Autumn is redolent of new school terms, new beginnings and upgraded school uniforms. At this time of the year, therefore, regrets about your choice of career may become more poignant. Now’s the time when you may feel especially drawn to your suppressed vocation as a screenwriter, musician or producer of exquisite cheeses.
Some people do pursue their dreams. Take Stephen Ridley, the ex-M&A banker who left investment banking to become a musician and is now advertising his willingness to come and play some “intimate evenings” in your sitting room, anywhere in the world. Many people don’t pursue their dreams, however, and maybe this is the right thing – as Simon Kuper noted in the Financial Times recently, plenty of people entertain thoughts of being artistic, but maybe your authentic self is an accountant.
Nevertheless, if you are suffering from career regrets, Harvard Business Review has some advice on how to handle them. Instead of torturing yourself with ‘should haves’, it suggests you take a more positive approach and ask yourself, ‘What if?’ HBR’s tale of Evelyn, a thwarted musician-turned accountant turned-sort of musician, illustrates the ideal approach:
‘Evelyn’s family persuaded her to go into accounting, but after five miserable years at a financial services firm she still regretted not following her passion into music. She believed it was “too late to change now, and I’d never be able to support myself.”
But when she started thinking about what ifs instead of should haves, Evelyn’s attitude changed. She asked, “What if I work in an environment where there are lots of musicians and music? What if I could help musicians with my financial skills?” The what ifs lead her to target accounting jobs in music departments of universities or in other music organizations. While she was looking, she volunteered to help a local music school put its books on QuickBooks. She loved it, and they loved her, too. When she mentioned her interest in a career change to some people on the board of the music school, they helped her get started networking in the music world. Now she is the financial administrator of a large music festival, where she gets free music lessons and sometimes even jams with the performers.’
(HT to Shanny Basar’s Tumblr The Wrong Empire for drawing our attention to this).
Separately, Reuters reports that RBS is making 300 more investment banking redundancies than the 3,500 it had already flagged. The new number is revealed in a presentation for a ‘markets investor roundtable,’ which is taking place today. RBS says headcount reductions will continue until the fourth quarter of 2013 and that 3,000 investment banking roles will go in 2012 alone. It also confirms that RBS’s former M&A business is spinning off as a boutique with around 50 full time employees.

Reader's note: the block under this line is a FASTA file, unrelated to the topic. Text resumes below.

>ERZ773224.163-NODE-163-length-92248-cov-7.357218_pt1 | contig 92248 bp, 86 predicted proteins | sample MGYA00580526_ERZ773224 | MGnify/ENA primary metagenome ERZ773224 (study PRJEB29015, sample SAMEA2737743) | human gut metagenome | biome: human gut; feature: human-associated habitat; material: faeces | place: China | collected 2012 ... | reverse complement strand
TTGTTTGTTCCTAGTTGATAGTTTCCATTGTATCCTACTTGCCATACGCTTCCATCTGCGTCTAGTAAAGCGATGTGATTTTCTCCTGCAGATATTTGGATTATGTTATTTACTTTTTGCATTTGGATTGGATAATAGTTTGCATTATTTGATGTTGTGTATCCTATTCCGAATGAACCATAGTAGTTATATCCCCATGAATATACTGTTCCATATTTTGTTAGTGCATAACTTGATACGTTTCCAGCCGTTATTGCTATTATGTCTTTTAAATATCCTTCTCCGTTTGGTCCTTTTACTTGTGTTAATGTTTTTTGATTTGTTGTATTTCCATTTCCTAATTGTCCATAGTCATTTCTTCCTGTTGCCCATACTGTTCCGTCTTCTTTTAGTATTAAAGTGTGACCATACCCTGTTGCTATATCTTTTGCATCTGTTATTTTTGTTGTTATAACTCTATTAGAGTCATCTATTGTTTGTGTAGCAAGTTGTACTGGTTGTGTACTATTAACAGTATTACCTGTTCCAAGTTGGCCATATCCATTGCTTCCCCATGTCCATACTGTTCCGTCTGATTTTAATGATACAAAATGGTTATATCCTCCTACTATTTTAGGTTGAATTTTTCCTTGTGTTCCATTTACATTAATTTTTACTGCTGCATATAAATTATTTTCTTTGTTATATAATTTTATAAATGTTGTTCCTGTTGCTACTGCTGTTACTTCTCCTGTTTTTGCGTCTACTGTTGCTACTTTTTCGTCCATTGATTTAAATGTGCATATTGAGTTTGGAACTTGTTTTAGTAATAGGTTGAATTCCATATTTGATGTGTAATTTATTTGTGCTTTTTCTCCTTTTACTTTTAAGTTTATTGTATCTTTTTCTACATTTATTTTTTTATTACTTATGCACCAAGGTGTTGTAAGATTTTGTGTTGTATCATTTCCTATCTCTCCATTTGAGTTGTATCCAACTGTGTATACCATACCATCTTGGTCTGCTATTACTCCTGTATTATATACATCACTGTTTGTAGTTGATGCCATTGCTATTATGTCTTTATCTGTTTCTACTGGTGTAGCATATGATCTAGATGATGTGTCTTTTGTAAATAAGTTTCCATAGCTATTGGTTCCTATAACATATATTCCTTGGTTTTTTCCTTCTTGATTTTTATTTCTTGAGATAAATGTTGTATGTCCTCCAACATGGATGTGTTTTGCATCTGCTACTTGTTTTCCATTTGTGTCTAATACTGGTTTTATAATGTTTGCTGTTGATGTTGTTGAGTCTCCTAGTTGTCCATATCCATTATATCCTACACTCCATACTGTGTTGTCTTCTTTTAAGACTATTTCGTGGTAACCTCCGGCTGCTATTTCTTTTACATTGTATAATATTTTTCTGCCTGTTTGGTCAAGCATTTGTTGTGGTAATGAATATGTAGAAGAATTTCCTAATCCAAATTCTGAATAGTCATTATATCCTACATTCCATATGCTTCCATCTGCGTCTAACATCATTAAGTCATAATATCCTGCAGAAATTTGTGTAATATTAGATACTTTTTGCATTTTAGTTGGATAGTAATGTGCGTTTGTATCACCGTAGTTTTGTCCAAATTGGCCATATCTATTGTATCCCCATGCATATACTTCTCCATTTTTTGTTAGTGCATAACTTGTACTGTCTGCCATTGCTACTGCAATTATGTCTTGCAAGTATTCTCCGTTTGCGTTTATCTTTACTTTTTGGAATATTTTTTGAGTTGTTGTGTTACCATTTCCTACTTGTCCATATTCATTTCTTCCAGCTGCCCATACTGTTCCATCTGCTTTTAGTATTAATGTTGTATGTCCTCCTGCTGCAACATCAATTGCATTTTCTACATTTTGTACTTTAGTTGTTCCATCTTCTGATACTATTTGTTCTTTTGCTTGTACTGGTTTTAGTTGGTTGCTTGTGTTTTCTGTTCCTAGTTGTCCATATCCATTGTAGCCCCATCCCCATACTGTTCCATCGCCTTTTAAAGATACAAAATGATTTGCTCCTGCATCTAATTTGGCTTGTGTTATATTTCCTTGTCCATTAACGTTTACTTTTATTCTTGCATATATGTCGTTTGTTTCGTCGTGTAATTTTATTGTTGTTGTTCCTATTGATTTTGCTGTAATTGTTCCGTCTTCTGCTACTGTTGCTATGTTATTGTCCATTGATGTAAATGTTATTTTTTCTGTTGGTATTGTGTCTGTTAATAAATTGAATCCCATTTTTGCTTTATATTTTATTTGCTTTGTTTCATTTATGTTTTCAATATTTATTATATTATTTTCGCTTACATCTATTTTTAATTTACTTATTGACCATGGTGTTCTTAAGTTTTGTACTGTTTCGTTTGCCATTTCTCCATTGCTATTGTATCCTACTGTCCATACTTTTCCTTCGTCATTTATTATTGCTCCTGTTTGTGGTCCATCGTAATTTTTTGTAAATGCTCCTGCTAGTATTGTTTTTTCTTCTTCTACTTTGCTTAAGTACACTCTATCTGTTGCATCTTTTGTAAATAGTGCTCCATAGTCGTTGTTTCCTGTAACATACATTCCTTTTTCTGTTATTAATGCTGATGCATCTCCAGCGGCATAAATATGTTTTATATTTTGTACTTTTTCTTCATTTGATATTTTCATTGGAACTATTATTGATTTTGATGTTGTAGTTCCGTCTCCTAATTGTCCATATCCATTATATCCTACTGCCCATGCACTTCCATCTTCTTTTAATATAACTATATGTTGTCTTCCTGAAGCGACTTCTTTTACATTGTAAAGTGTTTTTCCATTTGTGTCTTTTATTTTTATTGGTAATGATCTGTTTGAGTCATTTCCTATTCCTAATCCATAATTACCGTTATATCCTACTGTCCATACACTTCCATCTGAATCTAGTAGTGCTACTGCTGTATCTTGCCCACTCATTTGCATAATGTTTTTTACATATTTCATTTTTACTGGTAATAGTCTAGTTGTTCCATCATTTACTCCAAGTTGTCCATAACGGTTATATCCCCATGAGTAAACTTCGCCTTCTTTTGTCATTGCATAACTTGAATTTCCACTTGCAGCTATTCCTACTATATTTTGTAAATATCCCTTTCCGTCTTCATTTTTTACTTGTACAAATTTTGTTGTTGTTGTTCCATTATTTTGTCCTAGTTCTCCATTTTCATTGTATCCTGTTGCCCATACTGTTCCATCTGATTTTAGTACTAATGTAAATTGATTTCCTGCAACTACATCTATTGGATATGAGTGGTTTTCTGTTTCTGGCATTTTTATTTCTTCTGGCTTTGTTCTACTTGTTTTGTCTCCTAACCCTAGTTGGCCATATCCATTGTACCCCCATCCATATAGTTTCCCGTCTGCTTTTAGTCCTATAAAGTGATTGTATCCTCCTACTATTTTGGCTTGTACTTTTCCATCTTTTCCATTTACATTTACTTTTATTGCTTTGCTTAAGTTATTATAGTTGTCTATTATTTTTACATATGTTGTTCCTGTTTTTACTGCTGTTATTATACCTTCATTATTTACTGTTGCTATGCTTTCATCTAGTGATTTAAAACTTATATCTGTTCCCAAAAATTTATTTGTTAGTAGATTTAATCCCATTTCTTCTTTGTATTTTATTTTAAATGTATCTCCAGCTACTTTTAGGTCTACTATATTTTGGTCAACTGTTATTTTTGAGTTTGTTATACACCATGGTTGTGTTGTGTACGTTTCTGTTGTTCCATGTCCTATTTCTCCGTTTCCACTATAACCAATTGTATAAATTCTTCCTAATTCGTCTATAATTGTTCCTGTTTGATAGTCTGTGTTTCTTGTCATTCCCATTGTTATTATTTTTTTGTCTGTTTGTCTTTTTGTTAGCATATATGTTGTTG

Ominously, RBS also boasts that it has made more investment banking redundancies than any of its rivals: headcount was cut 29% between December 2010 and June 2012.
Vince Cable is setting up a privately run and owned ‘business bank’ with $1bn of public money. (Financial Times)
The new business bank will be a securitisation machine. (BBC)
Revenues at Gleacher Shacklock increased for the third year running last year. It also hired 6 people. (Financial News)
Julius Baer may cut 600-880 jobs at Bank of America Merrill Lynch’s overseas wealth management unit. There are substantial overlaps in Singapore, Hong Kong, the City of London and in Switzerland. (Reuters)
Paul Kelly, an MD on Credit Suisse’s financial sponsors team, appears to have left the bank. (Financial News)
Infrastructure funds are hiring ‘senior advisors.’ (Financial News)
In order to meet the ROE target for its corporate and investment bank, Deutsche would need to double the profits it makes at that business, which seems unlikely. (Financial News)
As a reminder: Deutsche plans 900 job cuts in the front office, principally focused on equities and corporate finance in Europe and Asia-Pacific. (Financial News)
Andrea Orcel has already created a circle of former colleagues who have followed him to UBS. (Reuters)
Marcus Agius thought Bob Diamond was very competitive and hoped he’d mature and relax upon becoming CEO. (Financial Times)
Bob Diamond has been offered jobs in private equity, hedge funds, and banks, but may become a lecturer at Yale. (The Sunday Times)
Ian Hannam still hasn’t decided what to do. (CityAm)
Danny Alexander has promised an extra 100 HM Revenue & Customs staff devoted to fighting tax avoidance by people with assets worth more than £1m. Previously the threshold was £2.5m. (Financial Times)
Coming soon to a country near you: an automated book building service that will eliminate the need for ECM bankers. (IFRE)
Daiwa Securities is cutting up to 50 derivatives jobs in Hong Kong. (Bloomberg)
Nomura has hired a new head of metals and mining research from Macquarie. (Bloomberg)
China’s got a new five year plan for financial services. (AsianBanking)
The yuan is a “perfect candidate” to become an actively traded currency in London in the future, a senior Shanghai official. (WSJ)
Cold offices make people feel lonely, warm offices make people nice to each other. (Fast Company)
Banks corrupt people who work for them, says the church. It adds that persons of high moral standards don’t apply to work in banks in the first place. (The Sunday Times)
Reinvent yourself as a financial astrologer. (Wall Street and Technology)